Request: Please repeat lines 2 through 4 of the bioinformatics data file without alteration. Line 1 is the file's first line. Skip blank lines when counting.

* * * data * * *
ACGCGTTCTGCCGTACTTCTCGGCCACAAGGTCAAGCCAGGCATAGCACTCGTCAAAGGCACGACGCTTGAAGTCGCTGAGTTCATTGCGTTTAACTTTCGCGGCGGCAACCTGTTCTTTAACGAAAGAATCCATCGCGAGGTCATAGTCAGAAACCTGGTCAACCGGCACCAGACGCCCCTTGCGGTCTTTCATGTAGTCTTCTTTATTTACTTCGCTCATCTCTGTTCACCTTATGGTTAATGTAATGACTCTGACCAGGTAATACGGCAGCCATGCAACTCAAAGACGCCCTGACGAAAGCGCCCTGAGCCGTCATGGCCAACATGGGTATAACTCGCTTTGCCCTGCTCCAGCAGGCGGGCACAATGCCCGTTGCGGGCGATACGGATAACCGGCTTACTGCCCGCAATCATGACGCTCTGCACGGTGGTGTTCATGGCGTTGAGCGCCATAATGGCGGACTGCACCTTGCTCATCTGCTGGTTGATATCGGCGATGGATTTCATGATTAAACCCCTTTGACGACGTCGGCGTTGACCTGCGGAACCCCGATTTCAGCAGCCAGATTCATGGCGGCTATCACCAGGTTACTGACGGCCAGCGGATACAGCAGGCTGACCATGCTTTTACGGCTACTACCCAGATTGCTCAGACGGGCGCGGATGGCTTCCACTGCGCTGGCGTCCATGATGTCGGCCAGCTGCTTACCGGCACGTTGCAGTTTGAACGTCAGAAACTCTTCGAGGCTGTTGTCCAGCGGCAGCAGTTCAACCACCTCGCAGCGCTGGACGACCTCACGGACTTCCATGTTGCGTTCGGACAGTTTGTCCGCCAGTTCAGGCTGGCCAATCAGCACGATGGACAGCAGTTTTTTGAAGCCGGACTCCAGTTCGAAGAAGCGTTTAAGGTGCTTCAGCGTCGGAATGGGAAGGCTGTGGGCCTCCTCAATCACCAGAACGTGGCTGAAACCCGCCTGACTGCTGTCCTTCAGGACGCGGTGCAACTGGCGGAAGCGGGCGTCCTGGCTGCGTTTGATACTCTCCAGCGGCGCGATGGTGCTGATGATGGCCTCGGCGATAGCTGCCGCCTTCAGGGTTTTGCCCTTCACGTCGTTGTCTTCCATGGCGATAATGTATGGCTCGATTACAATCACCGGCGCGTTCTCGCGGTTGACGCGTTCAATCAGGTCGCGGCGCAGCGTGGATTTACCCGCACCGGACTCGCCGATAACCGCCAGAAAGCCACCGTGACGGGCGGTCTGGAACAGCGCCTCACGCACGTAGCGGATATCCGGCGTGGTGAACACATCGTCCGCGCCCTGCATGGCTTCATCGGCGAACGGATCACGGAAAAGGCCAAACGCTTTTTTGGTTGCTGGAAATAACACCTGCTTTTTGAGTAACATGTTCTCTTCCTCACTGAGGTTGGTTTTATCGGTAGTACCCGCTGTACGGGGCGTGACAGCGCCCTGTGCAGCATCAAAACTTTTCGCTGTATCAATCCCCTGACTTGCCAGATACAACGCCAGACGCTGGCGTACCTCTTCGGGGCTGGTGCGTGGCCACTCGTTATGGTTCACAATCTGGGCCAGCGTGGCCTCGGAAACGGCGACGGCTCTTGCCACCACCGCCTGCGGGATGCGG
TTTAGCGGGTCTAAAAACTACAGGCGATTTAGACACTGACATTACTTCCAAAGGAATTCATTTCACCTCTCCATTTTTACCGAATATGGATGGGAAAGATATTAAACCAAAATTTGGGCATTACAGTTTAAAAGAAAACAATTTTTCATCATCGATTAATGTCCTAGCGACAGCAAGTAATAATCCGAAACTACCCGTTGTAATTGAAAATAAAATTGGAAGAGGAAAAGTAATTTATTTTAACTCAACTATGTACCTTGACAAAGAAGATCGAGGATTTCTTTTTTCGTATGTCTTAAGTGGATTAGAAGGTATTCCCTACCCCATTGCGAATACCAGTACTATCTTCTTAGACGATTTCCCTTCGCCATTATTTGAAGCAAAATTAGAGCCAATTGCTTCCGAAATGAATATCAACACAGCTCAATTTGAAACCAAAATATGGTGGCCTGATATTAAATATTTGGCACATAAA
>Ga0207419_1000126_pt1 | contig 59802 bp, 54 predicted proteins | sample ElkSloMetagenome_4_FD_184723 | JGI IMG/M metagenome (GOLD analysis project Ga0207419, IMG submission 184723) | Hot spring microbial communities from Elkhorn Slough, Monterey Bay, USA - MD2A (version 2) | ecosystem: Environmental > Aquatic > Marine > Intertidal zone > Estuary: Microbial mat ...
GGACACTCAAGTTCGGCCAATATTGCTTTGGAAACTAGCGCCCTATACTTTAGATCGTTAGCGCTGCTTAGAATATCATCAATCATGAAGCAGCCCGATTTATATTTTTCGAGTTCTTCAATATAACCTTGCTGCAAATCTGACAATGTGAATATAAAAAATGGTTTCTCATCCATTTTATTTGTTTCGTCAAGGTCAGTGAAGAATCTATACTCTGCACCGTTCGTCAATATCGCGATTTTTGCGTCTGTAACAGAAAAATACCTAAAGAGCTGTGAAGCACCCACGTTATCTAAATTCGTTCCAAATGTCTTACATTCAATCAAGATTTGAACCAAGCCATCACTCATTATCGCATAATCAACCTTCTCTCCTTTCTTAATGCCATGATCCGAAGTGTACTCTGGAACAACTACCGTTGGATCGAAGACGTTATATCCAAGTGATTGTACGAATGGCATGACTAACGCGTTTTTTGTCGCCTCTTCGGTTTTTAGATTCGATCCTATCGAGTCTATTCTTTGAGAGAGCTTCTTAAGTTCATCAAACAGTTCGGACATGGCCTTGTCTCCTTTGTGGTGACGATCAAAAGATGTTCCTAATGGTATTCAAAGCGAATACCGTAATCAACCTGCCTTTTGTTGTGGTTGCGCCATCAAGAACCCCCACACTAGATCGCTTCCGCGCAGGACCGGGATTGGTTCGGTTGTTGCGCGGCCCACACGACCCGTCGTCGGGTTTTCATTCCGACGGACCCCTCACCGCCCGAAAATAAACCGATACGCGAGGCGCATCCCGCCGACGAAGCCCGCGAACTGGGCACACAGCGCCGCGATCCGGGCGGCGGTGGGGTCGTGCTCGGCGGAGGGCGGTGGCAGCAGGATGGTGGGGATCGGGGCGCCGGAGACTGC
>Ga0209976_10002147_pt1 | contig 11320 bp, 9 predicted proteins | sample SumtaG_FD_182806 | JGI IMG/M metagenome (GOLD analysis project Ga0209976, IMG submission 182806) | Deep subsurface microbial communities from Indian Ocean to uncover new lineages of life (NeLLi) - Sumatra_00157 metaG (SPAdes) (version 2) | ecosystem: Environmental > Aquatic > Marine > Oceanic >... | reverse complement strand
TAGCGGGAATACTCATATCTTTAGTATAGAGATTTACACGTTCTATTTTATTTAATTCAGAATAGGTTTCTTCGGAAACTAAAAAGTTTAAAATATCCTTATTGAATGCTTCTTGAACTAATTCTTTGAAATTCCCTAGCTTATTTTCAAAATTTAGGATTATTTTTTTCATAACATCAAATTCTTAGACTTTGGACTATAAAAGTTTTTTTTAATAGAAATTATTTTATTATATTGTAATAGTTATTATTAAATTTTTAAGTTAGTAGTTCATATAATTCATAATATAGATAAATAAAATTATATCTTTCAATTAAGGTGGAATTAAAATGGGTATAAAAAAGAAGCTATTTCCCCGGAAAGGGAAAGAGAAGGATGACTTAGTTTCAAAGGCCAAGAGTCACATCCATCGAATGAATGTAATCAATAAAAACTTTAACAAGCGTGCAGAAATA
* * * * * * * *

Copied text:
TTTAGCGGGTCTAAAAACTACAGGCGATTTAGACACTGACATTACTTCCAAAGGAATTCATTTCACCTCTCCATTTTTACCGAATATGGATGGGAAAGATATTAAACCAAAATTTGGGCATTACAGTTTAAAAGAAAACAATTTTTCATCATCGATTAATGTCCTAGCGACAGCAAGTAATAATCCGAAACTACCCGTTGTAATTGAAAATAAAATTGGAAGAGGAAAAGTAATTTATTTTAACTCAACTATGTACCTTGACAAAGAAGATCGAGGATTTCTTTTTTCGTATGTCTTAAGTGGATTAGAAGGTATTCCCTACCCCATTGCGAATACCAGTACTATCTTCTTAGACGATTTCCCTTCGCCATTATTTGAAGCAAAATTAGAGCCAATTGCTTCCGAAATGAATATCAACACAGCTCAATTTGAAACCAAAATATGGTGGCCTGATATTAAATATTTGGCACATAAA
>Ga0207419_1000126_pt1 | contig 59802 bp, 54 predicted proteins | sample ElkSloMetagenome_4_FD_184723 | JGI IMG/M metagenome (GOLD analysis project Ga0207419, IMG submission 184723) | Hot spring microbial communities from Elkhorn Slough, Monterey Bay, USA - MD2A (version 2) | ecosystem: Environmental > Aquatic > Marine > Intertidal zone > Estuary: Microbial mat ...
GGACACTCAAGTTCGGCCAATATTGCTTTGGAAACTAGCGCCCTATACTTTAGATCGTTAGCGCTGCTTAGAATATCATCAATCATGAAGCAGCCCGATTTATATTTTTCGAGTTCTTCAATATAACCTTGCTGCAAATCTGACAATGTGAATATAAAAAATGGTTTCTCATCCATTTTATTTGTTTCGTCAAGGTCAGTGAAGAATCTATACTCTGCACCGTTCGTCAATATCGCGATTTTTGCGTCTGTAACAGAAAAATACCTAAAGAGCTGTGAAGCACCCACGTTATCTAAATTCGTTCCAAATGTCTTACATTCAATCAAGATTTGAACCAAGCCATCACTCATTATCGCATAATCAACCTTCTCTCCTTTCTTAATGCCATGATCCGAAGTGTACTCTGGAACAACTACCGTTGGATCGAAGACGTTATATCCAAGTGATTGTACGAATGGCATGACTAACGCGTTTTTTGTCGCCTCTTCGGTTTTTAGATTCGATCCTATCGAGTCTATTCTTTGAGAGAGCTTCTTAAGTTCATCAAACAGTTCGGACATGGCCTTGTCTCCTTTGTGGTGACGATCAAAAGATGTTCCTAATGGTATTCAAAGCGAATACCGTAATCAACCTGCCTTTTGTTGTGGTTGCGCCATCAAGAACCCCCACACTAGATCGCTTCCGCGCAGGACCGGGATTGGTTCGGTTGTTGCGCGGCCCACACGACCCGTCGTCGGGTTTTCATTCCGACGGACCCCTCACCGCCCGAAAATAAACCGATACGCGAGGCGCATCCCGCCGACGAAGCCCGCGAACTGGGCACACAGCGCCGCGATCCGGGCGGCGGTGGGGTCGTGCTCGGCGGAGGGCGGTGGCAGCAGGATGGTGGGGATCGGGGCGCCGGAGACTGC